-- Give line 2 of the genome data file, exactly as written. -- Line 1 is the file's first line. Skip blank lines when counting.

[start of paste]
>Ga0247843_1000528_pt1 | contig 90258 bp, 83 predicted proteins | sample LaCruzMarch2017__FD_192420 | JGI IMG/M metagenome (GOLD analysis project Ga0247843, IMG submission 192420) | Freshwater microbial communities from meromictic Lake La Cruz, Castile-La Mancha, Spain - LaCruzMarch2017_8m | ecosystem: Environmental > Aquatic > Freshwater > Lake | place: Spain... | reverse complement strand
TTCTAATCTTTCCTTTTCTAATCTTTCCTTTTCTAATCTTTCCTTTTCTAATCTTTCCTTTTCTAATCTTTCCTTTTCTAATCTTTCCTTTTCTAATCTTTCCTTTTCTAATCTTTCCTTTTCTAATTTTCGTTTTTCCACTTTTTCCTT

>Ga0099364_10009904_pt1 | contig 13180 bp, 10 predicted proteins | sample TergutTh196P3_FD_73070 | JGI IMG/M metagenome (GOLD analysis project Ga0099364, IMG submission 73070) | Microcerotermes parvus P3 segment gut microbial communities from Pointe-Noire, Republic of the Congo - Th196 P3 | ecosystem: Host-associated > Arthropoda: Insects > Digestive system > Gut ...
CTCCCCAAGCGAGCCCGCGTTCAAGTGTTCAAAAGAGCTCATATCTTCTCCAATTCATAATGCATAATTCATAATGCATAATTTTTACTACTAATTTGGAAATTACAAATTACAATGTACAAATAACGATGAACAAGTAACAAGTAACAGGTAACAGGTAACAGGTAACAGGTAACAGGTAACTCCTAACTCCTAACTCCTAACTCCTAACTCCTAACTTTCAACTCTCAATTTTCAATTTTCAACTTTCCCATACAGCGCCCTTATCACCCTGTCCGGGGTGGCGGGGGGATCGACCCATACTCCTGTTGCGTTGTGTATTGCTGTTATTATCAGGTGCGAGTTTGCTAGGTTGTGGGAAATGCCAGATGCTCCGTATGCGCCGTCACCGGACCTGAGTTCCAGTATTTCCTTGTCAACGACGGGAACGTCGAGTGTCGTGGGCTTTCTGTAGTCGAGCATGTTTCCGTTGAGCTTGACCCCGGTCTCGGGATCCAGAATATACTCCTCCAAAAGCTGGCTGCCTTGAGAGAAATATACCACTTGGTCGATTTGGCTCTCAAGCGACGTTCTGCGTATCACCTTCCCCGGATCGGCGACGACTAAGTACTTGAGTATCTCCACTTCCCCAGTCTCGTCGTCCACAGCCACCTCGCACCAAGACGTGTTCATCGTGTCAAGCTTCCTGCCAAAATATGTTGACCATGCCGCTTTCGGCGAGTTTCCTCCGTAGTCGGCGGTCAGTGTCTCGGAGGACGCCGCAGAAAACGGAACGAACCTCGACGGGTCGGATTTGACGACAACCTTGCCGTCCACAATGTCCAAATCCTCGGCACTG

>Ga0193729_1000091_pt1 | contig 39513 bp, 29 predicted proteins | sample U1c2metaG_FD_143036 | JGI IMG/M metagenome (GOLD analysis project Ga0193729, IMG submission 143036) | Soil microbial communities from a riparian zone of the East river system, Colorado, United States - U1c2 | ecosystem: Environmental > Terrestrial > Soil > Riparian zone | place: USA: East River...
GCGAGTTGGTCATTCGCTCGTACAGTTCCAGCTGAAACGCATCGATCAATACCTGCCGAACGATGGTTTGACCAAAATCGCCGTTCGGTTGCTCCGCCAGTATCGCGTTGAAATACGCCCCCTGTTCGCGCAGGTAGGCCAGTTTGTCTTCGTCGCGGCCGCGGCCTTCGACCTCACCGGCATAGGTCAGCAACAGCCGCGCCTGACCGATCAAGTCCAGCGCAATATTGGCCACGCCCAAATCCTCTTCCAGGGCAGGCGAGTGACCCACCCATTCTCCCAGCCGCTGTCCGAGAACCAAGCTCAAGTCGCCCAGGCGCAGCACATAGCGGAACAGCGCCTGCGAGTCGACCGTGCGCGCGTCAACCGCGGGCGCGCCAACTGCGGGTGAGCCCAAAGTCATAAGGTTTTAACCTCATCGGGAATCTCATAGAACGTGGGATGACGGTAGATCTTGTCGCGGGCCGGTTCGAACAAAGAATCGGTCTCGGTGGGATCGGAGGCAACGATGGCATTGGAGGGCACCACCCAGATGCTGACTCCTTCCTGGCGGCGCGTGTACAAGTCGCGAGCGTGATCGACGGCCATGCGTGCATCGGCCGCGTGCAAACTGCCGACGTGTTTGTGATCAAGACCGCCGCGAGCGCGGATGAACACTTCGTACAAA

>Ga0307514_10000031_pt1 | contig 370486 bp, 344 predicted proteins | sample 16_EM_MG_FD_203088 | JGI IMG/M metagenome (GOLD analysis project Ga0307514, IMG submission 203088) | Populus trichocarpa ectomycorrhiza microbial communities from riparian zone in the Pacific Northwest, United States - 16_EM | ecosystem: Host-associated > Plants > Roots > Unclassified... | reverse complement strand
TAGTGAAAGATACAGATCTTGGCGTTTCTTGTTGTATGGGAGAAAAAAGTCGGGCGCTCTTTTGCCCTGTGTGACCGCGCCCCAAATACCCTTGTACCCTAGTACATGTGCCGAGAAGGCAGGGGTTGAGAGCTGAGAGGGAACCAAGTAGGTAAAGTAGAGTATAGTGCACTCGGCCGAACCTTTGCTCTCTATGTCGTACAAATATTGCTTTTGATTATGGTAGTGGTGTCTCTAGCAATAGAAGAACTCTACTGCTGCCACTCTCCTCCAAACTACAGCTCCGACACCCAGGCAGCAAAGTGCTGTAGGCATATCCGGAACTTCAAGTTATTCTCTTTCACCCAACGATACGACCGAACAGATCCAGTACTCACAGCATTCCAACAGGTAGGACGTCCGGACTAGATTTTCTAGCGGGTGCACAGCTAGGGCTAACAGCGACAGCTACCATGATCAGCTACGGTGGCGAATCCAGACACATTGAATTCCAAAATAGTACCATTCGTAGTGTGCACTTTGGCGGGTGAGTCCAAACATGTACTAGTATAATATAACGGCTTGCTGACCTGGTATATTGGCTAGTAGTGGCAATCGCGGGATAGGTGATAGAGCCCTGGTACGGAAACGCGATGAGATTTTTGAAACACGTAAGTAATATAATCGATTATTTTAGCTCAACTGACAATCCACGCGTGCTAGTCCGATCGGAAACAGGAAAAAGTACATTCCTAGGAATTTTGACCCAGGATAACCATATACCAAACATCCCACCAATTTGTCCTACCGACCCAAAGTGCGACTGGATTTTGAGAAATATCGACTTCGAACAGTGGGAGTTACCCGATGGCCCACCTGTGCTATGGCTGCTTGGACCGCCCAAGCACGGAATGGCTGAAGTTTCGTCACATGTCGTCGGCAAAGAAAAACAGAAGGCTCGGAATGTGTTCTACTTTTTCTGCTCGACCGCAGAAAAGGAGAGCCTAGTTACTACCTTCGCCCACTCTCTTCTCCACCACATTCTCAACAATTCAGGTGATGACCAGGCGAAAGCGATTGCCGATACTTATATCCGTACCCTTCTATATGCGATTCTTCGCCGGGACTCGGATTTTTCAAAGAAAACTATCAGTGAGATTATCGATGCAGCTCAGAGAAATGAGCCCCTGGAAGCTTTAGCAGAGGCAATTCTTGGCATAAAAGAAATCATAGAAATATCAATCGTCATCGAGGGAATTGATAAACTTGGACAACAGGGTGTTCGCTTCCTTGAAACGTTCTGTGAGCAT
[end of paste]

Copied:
TTCTAATCTTTCCTTTTCTAATCTTTCCTTTTCTAATCTTTCCTTTTCTAATCTTTCCTTTTCTAATCTTTCCTTTTCTAATCTTTCCTTTTCTAATCTTTCCTTTTCTAATCTTTCCTTTTCTAATTTTCGTTTTTCCACTTTTTCCTT